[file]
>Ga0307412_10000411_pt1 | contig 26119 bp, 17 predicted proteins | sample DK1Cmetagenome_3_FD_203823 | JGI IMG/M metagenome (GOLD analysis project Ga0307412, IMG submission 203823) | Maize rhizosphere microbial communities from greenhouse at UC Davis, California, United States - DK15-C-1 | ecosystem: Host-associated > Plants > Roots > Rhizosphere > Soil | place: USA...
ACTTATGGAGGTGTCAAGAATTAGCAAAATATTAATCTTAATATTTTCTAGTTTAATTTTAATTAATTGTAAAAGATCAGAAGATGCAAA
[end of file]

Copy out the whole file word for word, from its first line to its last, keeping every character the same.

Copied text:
>Ga0307412_10000411_pt1 | contig 26119 bp, 17 predicted proteins | sample DK1Cmetagenome_3_FD_203823 | JGI IMG/M metagenome (GOLD analysis project Ga0307412, IMG submission 203823) | Maize rhizosphere microbial communities from greenhouse at UC Davis, California, United States - DK15-C-1 | ecosystem: Host-associated > Plants > Roots > Rhizosphere > Soil | place: USA...
ACTTATGGAGGTGTCAAGAATTAGCAAAATATTAATCTTAATATTTTCTAGTTTAATTTTAATTAATTGTAAAAGATCAGAAGATGCAAA